A piece of street art by ever popular London street artist Stik is to be auctioned tomorrow at Phillips, London with Stik’s blessing.
From a message issued by Stik:
30 Nov 2016: Street Artist Stik has agreed to authenticate and approve the sale of a street art piece he once painted on the front of the Magpie Social Centre in Bristol. This piece appeared in 2009 on the front wall of the not-for-profit social centre which was evicted earlier this year and is currently looking for a new premises.
Stik states: “The Magpie Social Centre was one of the free spaces that actively encouraged street art and helped me to become the artist I am today. I don’t generally approve of the sale of street pieces but here I will make an exception. It gives me great pleasure to authenticate this piece so that Magpie can continue to support the next generation of artists.”
Stik only authenticates street artworks when all proceeds benefit the community they were painted for. The artist was approached by the community centre earlier this year and helped set up the sale with London auction house Phillips. The piece titled ‘Magpie’ has been preserved, framed and logged and comes with a certificate of authenticity.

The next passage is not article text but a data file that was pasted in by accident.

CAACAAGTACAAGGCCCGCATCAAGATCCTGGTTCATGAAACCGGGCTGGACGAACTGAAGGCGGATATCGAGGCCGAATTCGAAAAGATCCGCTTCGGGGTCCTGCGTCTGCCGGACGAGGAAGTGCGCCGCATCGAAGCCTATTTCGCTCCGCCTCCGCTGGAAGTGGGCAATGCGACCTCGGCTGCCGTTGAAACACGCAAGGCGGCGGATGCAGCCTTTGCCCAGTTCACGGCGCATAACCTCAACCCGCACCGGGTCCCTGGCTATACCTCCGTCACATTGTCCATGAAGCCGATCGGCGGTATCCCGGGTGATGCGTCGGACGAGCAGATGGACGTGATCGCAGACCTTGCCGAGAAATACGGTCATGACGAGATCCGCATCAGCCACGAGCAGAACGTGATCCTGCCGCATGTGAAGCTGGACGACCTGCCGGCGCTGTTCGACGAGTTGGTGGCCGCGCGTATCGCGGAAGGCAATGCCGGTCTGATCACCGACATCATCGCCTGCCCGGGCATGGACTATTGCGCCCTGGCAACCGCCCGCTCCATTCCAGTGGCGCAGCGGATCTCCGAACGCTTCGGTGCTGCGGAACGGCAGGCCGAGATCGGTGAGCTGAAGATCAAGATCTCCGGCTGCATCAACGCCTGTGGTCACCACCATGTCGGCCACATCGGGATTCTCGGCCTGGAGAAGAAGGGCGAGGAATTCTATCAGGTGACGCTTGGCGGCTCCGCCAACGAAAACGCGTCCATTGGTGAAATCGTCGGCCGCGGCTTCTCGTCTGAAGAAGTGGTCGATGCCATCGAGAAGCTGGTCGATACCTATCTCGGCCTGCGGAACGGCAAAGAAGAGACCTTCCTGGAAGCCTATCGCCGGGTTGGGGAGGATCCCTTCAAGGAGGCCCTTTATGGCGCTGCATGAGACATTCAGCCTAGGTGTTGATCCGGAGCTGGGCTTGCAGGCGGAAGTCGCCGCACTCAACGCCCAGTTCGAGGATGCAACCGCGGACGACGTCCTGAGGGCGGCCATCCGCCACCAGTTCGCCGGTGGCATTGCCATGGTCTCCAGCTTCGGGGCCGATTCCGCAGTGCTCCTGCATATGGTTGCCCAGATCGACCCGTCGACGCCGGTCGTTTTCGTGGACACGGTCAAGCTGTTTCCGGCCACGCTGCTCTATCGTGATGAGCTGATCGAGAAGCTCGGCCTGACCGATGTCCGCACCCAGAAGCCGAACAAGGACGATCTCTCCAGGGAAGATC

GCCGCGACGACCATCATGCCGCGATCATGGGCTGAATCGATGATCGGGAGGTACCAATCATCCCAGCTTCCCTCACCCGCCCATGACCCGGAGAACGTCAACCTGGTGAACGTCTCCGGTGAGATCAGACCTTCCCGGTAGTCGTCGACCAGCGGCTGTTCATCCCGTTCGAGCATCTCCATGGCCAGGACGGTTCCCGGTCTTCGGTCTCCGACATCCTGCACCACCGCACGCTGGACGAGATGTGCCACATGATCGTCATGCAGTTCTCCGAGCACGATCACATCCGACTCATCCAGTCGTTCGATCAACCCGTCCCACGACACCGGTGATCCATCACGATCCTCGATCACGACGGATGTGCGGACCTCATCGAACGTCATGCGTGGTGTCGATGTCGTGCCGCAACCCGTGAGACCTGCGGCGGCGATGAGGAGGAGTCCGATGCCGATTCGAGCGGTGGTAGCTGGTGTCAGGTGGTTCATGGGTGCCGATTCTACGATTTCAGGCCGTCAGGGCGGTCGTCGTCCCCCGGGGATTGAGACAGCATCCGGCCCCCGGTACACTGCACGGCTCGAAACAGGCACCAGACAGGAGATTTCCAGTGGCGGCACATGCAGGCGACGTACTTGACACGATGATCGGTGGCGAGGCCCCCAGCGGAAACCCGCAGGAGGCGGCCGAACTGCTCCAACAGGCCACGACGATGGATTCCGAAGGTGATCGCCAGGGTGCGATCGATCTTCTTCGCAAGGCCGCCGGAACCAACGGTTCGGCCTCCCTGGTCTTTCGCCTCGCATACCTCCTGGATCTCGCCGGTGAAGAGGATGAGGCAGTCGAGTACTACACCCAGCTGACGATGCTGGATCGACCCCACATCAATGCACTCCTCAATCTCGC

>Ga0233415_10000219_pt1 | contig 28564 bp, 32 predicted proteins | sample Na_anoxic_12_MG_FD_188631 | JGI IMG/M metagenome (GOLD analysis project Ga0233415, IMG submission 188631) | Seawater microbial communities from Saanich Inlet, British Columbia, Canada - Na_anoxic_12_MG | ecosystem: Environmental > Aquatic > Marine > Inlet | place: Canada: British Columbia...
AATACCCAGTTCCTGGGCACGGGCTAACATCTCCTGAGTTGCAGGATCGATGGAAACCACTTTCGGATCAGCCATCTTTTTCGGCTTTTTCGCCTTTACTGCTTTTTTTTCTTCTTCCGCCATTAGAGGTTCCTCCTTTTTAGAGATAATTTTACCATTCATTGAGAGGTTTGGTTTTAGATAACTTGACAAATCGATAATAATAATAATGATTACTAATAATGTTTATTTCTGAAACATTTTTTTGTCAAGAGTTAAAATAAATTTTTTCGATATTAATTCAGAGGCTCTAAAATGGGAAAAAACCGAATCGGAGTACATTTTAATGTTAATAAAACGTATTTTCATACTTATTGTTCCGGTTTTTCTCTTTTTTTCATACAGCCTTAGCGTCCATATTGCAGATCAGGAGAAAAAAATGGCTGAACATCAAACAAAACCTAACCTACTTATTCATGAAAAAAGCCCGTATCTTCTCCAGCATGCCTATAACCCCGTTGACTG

End message quote
The following news arrived In a later message which came in today:
Stik met with the director of Magpie Project Space this week to authenticate the fundraiser sale on Thursday 8th December at Phillips Auction. Seen here at the private view the sale is expected to raise enough funds to rehouse the community centre.
Details of the piece are:
STIK – Magpie
Phillips New Now London Auction
8 December 2016
Signed, dated and authenticated ‘STIK 2009 2016’ on the reverse. Spray paint on wood, in artist’s frame.
139 x 29.8 cm (54 3/4 x 11 3/4 in.)
Executed in 2009. This work is accompanied by a certificate of authenticity issued by the artist’s studio.
Estimate £8,000 – 12,000
To participate in this rare opportunity to acquire an authenticated street piece:
Head of Sale
+44 20 7318 4084
or check online HERE
It’s not so easy to see from the photo of the Magpie Social Centre that the Stik piece being auctioned is one of the pieces visible on the Magpie wall but here is a photo I took back in 2010 which shows the same piece much more clearly.
On the surface it feels like this has a lot of similarities with the famous case in Bristol where Banksy’s Mobile Lovers was removed by the proprietor of the Riverside Boys Club and which ultimately led to Banksy authenticating the street piece and using language very similar to Stik’s to confirm that he was ok with it being sold as a fund raiser for the Boy’s Club. The clear difference is that while Banksy’s Mobile Lover was almost certainly done without permission, Stik is likely to have had the blessing of the Magpie Social Centre to create his work.
all photos via Stik except Dave Stuart where noted